Christina Reynolds joins UNICEF on a journey to save women's lives in South Sudan.
Women gather for a free tetanus vaccination in Kuajok, South Sudan. Photography by Christina Reynolds.
I met Ajok Madut where much of South Sudanese life takes place—in the shade of a big, broad, drought-resistant neem tree. On this day, she was one of dozens of women and schoolgirls who walked to this hot, dusty site on the outskirts of Kuajok, the capital of the state of Warrap, near the country’s northern border, to receive a free tetanus vaccine.
Wearing a traditional lawo wrap and plastic sandals, she was toting her nine-month-old son, Ayi, while her three-year-old daughter, Acol, trailed behind. Madut, who looks about 30 but doesn’t know her own age, came here because she heard that this immunization would help protect her future babies. She had already given birth to seven children—all by herself, at home in a mud-and-grass hut—but three of her babies died soon after birth. “At labour time, there was no time to go to the hospital,” Madut tells me, speaking Dinka, through a translator. “Traditional birth attendants won’t help because they are scared that if there is a problem and someone dies, they will be blamed.” So, using a UNICEF-provided “mama kit”(which includes a plastic sheet, soap and a sterile razor blade to cut the umbilical cord, among other items), she gave birth alone each time. “I felt the pain,” she says. “But I couldn’t let myself become too scared, because there was no one to help me. Being scared wouldn’t be good for the baby.”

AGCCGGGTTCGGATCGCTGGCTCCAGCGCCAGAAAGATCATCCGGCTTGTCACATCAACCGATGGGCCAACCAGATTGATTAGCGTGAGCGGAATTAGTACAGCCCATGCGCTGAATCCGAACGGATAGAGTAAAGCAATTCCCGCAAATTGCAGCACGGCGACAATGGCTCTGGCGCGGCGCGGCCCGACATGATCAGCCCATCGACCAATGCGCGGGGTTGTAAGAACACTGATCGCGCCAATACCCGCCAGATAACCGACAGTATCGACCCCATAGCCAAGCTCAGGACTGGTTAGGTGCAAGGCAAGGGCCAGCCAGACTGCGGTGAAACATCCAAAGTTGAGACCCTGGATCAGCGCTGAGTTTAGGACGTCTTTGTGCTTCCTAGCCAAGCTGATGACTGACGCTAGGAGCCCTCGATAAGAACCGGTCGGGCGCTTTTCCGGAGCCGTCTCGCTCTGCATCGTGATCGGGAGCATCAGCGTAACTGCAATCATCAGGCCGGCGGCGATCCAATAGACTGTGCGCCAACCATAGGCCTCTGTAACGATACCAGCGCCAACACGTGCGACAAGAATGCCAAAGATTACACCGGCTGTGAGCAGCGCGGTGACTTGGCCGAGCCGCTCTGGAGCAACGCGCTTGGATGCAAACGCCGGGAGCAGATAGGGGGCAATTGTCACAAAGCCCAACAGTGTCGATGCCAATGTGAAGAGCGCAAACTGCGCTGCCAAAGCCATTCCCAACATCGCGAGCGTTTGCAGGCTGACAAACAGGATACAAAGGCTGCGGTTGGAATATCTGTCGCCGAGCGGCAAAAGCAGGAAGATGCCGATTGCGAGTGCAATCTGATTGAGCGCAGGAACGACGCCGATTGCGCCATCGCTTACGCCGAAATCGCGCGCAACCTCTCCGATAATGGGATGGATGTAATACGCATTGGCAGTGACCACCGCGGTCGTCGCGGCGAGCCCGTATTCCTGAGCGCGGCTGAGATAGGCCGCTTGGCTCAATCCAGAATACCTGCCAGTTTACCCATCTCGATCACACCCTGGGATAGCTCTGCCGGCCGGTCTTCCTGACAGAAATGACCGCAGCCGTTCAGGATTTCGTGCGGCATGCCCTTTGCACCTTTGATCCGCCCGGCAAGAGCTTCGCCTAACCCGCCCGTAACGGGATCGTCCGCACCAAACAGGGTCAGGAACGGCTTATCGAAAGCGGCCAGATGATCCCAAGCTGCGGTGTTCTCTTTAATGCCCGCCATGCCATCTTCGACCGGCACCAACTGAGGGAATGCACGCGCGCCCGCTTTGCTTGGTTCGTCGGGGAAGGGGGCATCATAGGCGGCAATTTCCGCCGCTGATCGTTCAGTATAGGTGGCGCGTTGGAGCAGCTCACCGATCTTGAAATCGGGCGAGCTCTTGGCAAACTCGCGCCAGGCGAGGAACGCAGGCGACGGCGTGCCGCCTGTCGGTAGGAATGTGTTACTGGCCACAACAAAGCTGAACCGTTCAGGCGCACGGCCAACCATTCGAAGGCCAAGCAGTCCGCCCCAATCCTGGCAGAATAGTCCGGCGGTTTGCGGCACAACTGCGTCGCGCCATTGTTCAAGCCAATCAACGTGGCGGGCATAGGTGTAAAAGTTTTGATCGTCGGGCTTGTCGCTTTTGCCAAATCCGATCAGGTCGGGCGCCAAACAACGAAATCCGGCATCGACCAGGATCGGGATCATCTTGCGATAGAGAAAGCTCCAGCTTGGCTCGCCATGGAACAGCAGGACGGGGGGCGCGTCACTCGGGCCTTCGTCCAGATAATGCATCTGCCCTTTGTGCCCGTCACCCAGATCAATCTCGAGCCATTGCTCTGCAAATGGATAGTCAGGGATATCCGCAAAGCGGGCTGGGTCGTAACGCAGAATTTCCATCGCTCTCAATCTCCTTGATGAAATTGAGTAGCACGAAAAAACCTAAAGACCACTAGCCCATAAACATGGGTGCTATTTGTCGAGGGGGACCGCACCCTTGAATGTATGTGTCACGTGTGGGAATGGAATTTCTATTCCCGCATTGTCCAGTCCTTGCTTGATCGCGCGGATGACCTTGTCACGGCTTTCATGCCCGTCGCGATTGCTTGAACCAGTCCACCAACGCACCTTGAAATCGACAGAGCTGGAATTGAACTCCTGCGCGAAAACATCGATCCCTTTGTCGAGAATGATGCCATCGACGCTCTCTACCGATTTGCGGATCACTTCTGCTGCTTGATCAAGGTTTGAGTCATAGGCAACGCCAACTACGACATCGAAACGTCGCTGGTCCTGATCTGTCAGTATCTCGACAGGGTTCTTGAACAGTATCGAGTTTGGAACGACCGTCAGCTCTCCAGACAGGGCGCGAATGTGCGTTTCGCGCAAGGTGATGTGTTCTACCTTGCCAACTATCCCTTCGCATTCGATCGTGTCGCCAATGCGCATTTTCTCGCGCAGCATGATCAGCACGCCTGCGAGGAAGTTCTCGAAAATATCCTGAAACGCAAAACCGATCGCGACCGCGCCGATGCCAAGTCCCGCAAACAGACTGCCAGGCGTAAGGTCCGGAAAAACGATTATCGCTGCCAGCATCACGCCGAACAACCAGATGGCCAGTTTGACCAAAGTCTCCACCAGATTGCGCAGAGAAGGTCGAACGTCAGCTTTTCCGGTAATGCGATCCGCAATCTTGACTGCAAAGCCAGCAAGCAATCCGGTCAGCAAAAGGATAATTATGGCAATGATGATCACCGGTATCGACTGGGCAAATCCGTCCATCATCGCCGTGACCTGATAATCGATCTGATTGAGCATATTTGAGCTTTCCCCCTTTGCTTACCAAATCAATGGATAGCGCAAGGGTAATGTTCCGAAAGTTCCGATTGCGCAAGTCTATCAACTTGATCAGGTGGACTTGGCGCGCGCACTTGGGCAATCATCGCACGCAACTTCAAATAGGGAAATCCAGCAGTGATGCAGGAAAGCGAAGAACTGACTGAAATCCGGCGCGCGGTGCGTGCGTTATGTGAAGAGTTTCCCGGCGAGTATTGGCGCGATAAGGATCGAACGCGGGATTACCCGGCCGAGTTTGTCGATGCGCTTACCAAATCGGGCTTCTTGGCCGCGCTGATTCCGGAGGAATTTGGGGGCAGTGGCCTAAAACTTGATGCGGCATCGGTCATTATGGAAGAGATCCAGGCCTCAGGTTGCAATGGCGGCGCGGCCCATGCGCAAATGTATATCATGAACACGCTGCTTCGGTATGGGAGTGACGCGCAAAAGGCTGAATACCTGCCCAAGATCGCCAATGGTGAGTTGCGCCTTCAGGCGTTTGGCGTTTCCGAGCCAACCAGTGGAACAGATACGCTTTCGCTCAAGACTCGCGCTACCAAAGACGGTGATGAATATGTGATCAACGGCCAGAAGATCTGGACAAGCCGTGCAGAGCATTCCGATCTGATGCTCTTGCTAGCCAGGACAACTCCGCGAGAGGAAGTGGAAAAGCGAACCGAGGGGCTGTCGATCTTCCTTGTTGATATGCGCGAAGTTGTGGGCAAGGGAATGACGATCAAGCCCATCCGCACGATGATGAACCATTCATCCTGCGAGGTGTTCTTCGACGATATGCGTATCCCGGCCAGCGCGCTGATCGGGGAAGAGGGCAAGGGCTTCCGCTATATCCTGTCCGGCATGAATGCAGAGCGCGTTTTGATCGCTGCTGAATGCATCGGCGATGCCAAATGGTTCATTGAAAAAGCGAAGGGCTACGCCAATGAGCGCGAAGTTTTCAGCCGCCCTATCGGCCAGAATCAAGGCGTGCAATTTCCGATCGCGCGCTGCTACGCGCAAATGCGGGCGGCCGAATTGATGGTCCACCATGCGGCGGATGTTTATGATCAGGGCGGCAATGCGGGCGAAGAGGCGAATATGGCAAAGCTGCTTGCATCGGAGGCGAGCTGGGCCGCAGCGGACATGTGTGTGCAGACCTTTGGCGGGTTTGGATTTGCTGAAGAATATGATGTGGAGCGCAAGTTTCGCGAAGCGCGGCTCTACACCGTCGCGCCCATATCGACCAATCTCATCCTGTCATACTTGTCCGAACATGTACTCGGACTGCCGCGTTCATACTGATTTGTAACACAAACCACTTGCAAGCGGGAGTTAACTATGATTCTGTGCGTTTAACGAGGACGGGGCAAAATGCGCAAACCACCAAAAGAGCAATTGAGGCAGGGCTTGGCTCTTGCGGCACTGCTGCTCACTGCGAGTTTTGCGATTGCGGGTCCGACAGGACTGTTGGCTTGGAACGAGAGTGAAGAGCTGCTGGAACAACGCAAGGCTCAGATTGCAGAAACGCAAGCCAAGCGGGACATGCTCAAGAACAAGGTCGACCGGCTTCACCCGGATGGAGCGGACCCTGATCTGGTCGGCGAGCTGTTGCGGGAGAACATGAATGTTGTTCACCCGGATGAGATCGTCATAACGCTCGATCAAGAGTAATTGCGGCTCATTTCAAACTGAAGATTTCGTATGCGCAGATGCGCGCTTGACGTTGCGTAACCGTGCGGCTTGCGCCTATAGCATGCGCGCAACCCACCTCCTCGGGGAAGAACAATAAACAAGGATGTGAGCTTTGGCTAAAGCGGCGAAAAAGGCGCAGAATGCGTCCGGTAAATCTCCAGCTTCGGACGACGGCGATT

South Sudan, which seceded from Sudan to become the world’s newest country on July 9, 2011, has one of the world’s highest maternal-mortality rates—2,054 per 100,000 births. (That is compared to 7.8 per 100,000 births in Canada.) More than 60 percent of the population have no access to clean drinking water, and over 50 percent live below the poverty line.
“It’s a country starting from scratch. There is no health system in place,” says Paula Nuer, a health specialist with UNICEF who is overseeing the regional maternal and neonatal tetanus (MNT) vaccination campaign. That is not an overstatement. For a country with a population of eight million, there are just 120 doctors, 100 registered nurses and 10 midwives, according to estimates. There are few health-care facilities, and those that do exist are extremely primitive—even the largest primary-health facility I visited in the region, which had 50 beds, was a crumbling cement structure. Hundreds of patients were waiting outside in the blistering heat. The health challenges in the region are numerous, from malnutrition and anemia to malaria and tetanus.
Learn about health care in South Sudan on the next page...